I have the ability to monitor refrigerator power use moment-by-moment and see a graph of the results over time via a web-based interface. That made it very easy to show the before-and-after when I made changes. As soon as I realized that the crushed gasket and the position of wiring had caused the damage, I rerouted the wires away from the gasket and improvised a gasket repair. The graphs mostly speak for themselves. The refrigerator compartment defrost wire uses a steady 108± watts. The freezer defrost often starts a cycle, showing a spike to about 480 watts (108 watts of that for fridge). I think the refrigerator defrost starts at the same time as the freezer. Sometimes the refrigerator has its own defrost cycle without another freezer cycle. The flat profile at 108 watts is easily recognized as is the long plateau if the defroster times out.

 

Repair Background

In early January, a well-respected independent appliance repair person made several adjustments to the fridge for me. I had previously adjusted it to lift the front wheels off the floor. The tech checked the drain tubes and added a probe  carrying heat to the drain opening under the evaporator assuring it wouldn't freeze. The defrost sensor was moved to the refrigerant outlet tube, a standard recommendation. By late March, the fan noise returned.

New Defrost Sensor and first graph

Defrost timeout after new sensor installedDefrost timeout after new sensor installed

 

In early April 2019, I installed a new defrost sensor in the preferred location on the refrigerant outlet tube. At that time I set up the power use monitoring. As shown in the first graph below, the defrost ran for 90 minutes and timed out. Clearly the defrost circuit was working because it was drawing the expected amount of power.

 

 

GRAPH AFTER NEW SENSOR

 

 

After this failure, I wondered if the sensor needed to be closer to the defrost heat source and back to the factory location. Then I noticed the crushed gasket on the evaporator cover panel. I repositioned the defrost sensor wire and the defrost coil away from the path of the gasket and improvised the gasket repair. Below is the graphed result showing no more defroster timeouts. After 9 hours to cool the fridge to a steady state, there was one long 56 minute defrost cycle. Ever since then, defrosts have ranged 30-45 minutes a few times a day. See below the graph for more discussion.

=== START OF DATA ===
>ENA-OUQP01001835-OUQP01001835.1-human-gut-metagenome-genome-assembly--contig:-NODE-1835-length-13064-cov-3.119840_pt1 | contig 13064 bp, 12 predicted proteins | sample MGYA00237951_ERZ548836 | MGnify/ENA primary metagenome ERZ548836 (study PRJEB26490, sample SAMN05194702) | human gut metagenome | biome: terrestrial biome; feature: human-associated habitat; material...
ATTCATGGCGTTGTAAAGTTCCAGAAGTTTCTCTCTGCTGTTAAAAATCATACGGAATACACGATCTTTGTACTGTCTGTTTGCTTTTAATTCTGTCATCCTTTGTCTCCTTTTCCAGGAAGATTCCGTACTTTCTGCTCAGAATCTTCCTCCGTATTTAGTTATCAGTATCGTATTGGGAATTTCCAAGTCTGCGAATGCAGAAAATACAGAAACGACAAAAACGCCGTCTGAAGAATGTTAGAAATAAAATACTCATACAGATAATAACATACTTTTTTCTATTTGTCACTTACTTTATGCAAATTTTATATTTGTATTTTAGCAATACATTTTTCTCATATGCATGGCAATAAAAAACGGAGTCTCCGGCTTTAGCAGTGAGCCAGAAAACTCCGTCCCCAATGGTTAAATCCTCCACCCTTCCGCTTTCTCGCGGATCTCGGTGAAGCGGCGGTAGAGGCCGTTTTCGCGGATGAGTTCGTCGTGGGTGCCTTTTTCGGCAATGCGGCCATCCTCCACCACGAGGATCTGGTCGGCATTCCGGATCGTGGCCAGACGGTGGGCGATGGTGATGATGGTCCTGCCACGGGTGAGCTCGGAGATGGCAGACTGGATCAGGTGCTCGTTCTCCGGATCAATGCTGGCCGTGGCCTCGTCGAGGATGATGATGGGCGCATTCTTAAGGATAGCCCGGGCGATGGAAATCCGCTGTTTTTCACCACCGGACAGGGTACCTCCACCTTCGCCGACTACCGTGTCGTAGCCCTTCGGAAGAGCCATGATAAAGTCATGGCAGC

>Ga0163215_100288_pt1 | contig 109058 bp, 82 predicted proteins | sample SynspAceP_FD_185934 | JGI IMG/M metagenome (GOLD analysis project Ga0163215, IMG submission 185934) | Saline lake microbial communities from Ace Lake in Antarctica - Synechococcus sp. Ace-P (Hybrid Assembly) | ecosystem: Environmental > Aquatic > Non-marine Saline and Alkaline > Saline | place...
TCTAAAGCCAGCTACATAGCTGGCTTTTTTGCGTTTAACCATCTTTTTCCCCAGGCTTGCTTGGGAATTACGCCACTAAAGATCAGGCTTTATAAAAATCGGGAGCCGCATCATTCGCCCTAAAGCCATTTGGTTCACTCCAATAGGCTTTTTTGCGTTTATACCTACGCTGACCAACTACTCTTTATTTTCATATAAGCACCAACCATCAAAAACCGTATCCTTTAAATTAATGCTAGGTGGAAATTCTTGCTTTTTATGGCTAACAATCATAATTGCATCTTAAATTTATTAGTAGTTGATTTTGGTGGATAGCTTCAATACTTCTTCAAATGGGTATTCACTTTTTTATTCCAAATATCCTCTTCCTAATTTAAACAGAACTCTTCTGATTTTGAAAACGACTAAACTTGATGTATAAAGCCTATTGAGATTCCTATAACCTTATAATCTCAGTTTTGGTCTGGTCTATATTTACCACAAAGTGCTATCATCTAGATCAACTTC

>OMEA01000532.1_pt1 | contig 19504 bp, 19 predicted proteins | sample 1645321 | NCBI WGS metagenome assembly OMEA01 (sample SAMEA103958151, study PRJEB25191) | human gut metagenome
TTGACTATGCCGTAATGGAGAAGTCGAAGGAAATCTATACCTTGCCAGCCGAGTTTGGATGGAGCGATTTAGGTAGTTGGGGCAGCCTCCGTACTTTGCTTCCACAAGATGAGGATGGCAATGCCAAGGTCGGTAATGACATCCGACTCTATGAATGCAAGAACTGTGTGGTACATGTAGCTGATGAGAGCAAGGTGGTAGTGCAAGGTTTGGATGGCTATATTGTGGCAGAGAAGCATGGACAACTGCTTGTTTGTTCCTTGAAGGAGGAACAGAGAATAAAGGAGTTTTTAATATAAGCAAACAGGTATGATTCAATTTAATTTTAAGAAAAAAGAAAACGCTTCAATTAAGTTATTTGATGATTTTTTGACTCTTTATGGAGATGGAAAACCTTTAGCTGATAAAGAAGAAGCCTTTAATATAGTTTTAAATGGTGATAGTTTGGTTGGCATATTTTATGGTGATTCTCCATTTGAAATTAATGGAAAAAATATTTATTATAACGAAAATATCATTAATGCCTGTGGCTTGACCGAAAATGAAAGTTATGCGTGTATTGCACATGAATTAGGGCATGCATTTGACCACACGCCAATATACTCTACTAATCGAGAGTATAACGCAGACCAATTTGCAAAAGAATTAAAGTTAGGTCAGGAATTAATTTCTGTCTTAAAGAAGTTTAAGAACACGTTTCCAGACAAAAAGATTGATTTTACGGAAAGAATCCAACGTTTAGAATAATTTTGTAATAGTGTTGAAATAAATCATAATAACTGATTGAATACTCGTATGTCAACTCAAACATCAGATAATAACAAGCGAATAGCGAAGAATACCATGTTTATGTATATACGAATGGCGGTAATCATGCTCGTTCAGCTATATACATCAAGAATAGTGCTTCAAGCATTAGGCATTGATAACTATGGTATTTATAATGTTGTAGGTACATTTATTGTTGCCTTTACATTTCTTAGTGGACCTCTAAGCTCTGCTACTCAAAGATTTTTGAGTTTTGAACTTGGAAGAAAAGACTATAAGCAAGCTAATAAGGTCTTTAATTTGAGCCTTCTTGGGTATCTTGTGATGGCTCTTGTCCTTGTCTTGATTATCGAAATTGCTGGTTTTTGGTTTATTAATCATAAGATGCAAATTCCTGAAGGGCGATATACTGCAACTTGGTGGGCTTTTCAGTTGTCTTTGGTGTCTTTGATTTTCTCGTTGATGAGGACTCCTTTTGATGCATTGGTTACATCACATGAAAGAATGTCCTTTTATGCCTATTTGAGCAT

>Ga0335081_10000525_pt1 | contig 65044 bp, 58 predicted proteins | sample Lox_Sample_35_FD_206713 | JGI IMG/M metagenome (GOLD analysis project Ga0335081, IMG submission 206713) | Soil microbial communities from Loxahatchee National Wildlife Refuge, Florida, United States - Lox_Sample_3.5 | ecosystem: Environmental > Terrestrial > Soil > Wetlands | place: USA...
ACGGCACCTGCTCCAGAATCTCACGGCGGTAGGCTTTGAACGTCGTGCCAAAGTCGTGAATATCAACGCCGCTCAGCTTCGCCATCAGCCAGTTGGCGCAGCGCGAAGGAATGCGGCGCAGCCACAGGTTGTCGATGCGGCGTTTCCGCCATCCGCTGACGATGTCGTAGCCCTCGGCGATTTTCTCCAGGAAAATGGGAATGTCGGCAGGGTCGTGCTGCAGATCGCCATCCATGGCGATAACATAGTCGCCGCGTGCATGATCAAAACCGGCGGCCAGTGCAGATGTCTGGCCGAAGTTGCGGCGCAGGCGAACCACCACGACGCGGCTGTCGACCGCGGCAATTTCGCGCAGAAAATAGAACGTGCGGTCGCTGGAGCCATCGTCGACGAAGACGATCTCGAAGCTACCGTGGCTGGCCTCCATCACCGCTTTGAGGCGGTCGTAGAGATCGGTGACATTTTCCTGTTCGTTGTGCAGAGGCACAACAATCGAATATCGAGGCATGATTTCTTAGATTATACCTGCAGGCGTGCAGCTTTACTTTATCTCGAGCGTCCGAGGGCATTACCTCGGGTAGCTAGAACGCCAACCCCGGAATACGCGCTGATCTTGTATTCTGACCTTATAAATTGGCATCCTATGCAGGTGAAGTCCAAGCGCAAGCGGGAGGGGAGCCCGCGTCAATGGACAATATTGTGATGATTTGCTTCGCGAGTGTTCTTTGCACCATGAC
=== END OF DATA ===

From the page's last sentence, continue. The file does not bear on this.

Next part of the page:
Power and defrost after gasket repairPower and defrost after gasket repair

Graph after gasket repair shown above

 

 

After this failure, I wondered if the sensor needed to be closer to the defrost heat source and back to the factory location. Then I noticed the crushed gasket on the evaporator cover panel. I repositioned the defrost sensor wire and the defrost coil away from the path of the gasket and improvised the gasket repair. Below is the graphed result showing no more defroster timeouts. After 9 hours to cool the fridge to a steady state, there was one long 56 minute defrost cycle. Ever since then, defrosts have ranged 30-45 minutes a few times a day. See below the graph for more discussion.

 

 

Epilogue 5/31/19

 

The gasket problem seems like the critical one for my fridge. Condensate (water) draining could be the most important for some fridges. I suspect that moving the defrost sensor may help some people, but I'm guessing that strategy is really just compensating for another problem like a bad evaporator cover seal. Whatever works…. WORKS!

 

Epilogue 7/1/21  The repair continues to work fine!

 

Tom_D
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Thanks Charlie,  That was a very good diagnoses and solution to your problem.  It looks like you have some good data to show the effectiveness of your fix.  I believe my issue is similar to yours.  Ice builds up in the same location due to air freezing.  I did not notice any issue with the wires interfering with the cover.  I assumed the air was coming from fan opening since it is only a couple of inches from the evaporator tubing.  What I did was adhered a short length of weather stripping between the fan opening and tubing where ice builds up.  My goal was to eliminate the space by the fan for ice to accumulate.  I also resealed the opening at the back wall where the evaporator tubing comes in.  Also placed some duct tape on the tubing where the ice starts.  Not sure if that will take care of the problem or not.  Only time will tell.

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CharlieSleuther
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Sadly, after 5.5 years, I will say goodbye to my Samsung refrigerator tomorrow. The freezer stopped working a couple weeks ago, and another thread suggests the only solution is replenishing the refrigerant. This should not be happening!

To get us by, we bought a used fridge on Craigs List for $75. It's freezer works fine, but not the fridge. While away on vacation, the fridge on the Samsung started to fail. We are limping along for one more day.

The replacement fridge will be GE brand. Too bad my Samsung experience was a disappointment. When working well, I liked that fridge a lot. Sadly, it let me down.